Here are a few rooting tips that I have for Android devices:
NOOB is short for newbie or new user. It is not intended to be derogatory but some “old timers” may assume it so. In my case, I use the term simply to help new users find this article and the help they need.
Rooting is the same as the iOS “jailbreak” and means that you are unlocking the operating system to allow you more control. Once you have “rooted” a device, you can even change the entire operating system ROM (Read Only Memory). It is like reformatting your computer and replacing Windows with Linux.
Carrier Unlocking is NOT the same as rooting. Cell phone carriers may lock a phone so that it will only work with their own service. And example, AT&T phones normally will not work on T-Moble’s system, even though they may use the same frequencies. When a phone is carrier unlocked, it can be used with different carriers if they use the same frequencies and protocols. This process is not directly related to rooting and can be done on both rooted and unrooted phones. Contact your carrier to see if they offer the service for free.
Device Unlocking is required when a manufacturer locks a device to make it more difficult to root. This is generally not a problem with Android devices but when it is necessary, the instructions will typically be included with the rooting instructions. And example is the Nexus 7 tablet.
Recovery is the program that allows you to install a new ROM or make other very low-level changes. It is similar to the BIOS of your computer.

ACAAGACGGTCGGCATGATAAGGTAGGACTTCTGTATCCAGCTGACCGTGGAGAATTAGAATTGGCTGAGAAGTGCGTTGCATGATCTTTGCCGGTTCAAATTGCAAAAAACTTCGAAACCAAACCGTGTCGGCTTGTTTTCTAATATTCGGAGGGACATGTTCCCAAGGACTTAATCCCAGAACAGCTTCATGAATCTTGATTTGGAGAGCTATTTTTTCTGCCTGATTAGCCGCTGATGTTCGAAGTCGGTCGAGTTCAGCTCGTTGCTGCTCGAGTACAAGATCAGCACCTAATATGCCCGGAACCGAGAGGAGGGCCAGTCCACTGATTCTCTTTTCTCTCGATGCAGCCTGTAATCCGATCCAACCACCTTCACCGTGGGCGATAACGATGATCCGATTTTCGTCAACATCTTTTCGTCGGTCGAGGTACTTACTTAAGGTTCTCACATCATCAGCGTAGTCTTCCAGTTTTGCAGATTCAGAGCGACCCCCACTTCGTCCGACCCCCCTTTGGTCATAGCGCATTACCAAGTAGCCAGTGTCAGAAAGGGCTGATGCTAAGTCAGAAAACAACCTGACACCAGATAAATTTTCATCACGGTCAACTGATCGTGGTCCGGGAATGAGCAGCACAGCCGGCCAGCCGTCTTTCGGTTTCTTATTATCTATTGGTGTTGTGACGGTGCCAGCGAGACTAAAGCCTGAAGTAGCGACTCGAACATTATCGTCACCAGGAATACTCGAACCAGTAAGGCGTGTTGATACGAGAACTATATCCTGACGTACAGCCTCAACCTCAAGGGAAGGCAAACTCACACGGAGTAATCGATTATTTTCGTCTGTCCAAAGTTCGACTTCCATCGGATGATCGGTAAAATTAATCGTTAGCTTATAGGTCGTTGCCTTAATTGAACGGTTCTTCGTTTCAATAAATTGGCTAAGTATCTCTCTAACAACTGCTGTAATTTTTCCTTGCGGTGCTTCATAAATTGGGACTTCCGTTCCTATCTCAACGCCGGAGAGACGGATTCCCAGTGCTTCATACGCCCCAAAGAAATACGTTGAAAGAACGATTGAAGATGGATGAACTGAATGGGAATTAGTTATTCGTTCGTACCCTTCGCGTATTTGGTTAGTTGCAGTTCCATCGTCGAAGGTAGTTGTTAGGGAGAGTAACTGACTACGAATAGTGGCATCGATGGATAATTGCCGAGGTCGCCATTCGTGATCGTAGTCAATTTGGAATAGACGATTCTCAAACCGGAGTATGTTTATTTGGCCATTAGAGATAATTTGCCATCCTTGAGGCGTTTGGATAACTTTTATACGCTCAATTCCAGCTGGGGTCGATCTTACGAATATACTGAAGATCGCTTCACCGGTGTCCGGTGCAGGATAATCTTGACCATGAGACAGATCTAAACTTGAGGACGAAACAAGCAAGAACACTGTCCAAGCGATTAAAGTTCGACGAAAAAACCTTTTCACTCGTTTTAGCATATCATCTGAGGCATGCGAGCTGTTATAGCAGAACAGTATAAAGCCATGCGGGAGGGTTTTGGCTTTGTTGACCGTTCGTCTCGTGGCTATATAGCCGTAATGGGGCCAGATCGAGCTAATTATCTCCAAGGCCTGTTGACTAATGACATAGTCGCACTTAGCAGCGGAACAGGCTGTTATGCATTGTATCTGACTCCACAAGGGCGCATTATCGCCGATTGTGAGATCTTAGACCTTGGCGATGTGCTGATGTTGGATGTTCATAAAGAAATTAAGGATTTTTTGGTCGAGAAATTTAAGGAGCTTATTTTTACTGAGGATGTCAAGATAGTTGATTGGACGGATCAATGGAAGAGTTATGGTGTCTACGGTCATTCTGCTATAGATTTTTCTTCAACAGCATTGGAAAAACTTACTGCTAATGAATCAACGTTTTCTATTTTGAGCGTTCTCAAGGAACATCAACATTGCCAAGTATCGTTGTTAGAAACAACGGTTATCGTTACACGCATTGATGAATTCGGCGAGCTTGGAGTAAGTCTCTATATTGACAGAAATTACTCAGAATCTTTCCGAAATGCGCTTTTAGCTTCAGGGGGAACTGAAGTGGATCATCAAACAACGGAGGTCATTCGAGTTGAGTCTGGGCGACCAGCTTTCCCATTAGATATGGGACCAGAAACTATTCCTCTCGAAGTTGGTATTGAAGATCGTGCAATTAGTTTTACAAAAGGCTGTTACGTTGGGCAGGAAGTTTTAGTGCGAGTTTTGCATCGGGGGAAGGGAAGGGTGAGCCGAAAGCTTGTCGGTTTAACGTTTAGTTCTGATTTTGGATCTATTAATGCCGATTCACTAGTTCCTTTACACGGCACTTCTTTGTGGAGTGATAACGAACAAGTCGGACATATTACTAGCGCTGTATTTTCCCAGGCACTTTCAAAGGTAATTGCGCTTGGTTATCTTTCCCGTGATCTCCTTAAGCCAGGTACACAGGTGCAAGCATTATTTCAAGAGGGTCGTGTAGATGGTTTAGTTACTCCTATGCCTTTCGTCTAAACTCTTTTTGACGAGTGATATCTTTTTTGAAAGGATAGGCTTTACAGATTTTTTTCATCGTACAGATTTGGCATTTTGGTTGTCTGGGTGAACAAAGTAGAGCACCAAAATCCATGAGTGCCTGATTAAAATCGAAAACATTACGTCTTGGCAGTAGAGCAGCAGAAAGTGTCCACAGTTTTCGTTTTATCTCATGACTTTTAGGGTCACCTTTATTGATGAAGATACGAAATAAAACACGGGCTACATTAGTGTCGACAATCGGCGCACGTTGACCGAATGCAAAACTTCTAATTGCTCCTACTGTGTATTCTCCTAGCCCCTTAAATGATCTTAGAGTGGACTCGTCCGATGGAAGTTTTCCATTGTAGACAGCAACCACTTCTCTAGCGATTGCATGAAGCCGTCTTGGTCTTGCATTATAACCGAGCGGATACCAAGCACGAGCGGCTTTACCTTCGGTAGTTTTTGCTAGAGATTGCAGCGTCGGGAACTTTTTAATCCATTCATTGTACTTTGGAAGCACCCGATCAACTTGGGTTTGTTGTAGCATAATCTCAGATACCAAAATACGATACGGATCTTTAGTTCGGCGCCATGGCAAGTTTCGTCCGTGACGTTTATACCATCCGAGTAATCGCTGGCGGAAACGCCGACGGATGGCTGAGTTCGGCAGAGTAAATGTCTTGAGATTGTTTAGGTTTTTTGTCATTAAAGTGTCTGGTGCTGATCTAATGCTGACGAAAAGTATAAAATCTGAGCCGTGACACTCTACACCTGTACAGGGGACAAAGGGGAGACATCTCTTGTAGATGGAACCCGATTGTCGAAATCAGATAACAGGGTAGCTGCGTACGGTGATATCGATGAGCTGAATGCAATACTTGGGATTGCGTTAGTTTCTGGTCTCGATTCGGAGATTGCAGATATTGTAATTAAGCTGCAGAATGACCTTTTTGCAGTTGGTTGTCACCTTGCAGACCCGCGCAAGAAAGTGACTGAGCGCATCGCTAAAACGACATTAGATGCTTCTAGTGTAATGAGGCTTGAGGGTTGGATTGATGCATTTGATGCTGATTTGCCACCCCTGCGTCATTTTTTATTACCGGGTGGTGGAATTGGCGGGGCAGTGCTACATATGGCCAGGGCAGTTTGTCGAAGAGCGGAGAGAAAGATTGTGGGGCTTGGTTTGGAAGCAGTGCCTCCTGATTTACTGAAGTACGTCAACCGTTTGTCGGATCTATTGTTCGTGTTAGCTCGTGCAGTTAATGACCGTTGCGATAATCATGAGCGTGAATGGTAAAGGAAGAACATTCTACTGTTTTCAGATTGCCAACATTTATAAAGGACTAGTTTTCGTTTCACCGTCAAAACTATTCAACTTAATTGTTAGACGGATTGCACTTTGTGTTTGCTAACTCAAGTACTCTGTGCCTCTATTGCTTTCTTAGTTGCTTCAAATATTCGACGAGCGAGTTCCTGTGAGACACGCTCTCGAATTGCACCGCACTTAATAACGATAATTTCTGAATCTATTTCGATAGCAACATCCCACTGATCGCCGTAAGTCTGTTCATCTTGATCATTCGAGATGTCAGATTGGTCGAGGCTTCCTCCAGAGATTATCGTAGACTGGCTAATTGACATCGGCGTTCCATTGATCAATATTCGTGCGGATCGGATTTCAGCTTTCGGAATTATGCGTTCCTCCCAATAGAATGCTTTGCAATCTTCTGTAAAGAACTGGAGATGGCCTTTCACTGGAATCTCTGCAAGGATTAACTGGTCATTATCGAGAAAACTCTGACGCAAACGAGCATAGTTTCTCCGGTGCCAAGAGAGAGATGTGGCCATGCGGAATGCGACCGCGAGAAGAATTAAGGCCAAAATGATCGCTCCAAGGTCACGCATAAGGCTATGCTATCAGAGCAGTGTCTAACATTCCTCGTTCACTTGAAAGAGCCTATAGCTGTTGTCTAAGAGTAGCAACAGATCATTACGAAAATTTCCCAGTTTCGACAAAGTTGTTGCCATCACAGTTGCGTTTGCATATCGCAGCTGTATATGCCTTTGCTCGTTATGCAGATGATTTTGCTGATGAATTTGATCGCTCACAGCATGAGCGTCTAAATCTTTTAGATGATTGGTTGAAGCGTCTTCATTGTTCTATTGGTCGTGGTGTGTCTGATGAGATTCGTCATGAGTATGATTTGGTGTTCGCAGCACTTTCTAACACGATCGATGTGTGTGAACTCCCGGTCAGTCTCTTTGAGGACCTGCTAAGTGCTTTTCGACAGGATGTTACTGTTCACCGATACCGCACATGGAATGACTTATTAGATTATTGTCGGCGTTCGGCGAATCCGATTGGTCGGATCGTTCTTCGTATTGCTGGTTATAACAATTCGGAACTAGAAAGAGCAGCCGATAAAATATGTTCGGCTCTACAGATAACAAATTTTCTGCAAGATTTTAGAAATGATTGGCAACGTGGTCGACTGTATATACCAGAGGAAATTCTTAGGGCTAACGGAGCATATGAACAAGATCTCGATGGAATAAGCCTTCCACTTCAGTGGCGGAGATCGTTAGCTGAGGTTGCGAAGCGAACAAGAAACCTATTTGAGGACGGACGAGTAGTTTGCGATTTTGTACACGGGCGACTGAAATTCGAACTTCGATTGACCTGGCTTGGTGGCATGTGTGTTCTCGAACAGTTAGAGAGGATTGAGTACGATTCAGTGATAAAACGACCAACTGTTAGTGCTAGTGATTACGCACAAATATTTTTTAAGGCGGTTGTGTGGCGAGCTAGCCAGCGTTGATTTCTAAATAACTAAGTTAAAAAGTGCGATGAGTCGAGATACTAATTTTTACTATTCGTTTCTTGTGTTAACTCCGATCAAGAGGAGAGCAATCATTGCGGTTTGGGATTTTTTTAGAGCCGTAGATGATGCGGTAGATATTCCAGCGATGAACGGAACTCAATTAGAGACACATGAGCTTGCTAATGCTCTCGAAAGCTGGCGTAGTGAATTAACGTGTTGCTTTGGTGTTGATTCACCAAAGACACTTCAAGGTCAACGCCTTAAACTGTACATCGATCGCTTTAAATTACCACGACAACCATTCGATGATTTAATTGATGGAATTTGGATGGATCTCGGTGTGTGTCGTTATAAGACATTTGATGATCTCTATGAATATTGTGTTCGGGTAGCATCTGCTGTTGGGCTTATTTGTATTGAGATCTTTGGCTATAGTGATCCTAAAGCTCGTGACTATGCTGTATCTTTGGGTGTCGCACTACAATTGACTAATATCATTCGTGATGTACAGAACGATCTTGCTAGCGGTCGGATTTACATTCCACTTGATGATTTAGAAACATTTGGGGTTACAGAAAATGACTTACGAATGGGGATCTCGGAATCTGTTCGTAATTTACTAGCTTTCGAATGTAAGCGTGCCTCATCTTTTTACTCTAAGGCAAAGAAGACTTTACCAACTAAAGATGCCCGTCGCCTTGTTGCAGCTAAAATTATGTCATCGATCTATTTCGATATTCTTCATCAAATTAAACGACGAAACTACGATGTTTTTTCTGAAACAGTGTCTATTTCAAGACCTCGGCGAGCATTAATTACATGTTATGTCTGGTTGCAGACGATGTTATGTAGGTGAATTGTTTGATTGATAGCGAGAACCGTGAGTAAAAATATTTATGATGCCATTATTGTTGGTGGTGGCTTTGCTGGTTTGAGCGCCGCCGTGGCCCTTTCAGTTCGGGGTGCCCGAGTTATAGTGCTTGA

Flashing is the term used for writing a new ROM to your device. There are many similarities among devices but the precise function is linked to a specific device. So, don’t use the instructions for your phone when “flashing” a rom on your tablet.
When you upgrade/flash a newer version of a custom ROM from the same developer, you can usually do a “dirty” flash. That means that you can simply flash over the existing rom. No need to wipe or clear anything. If the developer has any specific requirements, they usually state that you should do a particular type of wipe / clear.
In Recovery, the option to “Factory Reset”: means that all the old data on the INTERNAL emmc memory (setup, apps, data, etc) is erased and the device will be restored to the ROM that was last installed on the device. If you have never flashed a custom ROM, then it would literally be the “Factory” or stock ROM. Otherwise, it means the last rom you flashed e.g., a custom ROM. The Factory Reset includes both the Wipe Cache & Wipe Dalvik Cache. After executing this option, you will be required to do the initial setup & re-install any apps that Android does not restore. All application data is lost. (You may be able to restore apps/data with Titanium Backup if you previously backed up the data.) Using this option extends the boot time for the first boot (see Dalvik, below).
Wipe Cache: Clears old temporary data. Does not require you to set up again or re-install apps. Always safe – and recommended rather than a “dirty” flash. Could also be required to repair some issues when using Android.
Wipe Dalvik Cache: Clears the indexing that Android does on the first boot. This is also safe but it will extend the boot time for the first boot after wipe. You may notice a dialog something like, “Android is upgrading x of y” while it is rebuilding the index. Could also be required to repair some issues when using Android.
Wipe Battery Stats: Means nothing (except for “techies”) and does nothing of real value. If it is suggested by someone, just ignore it.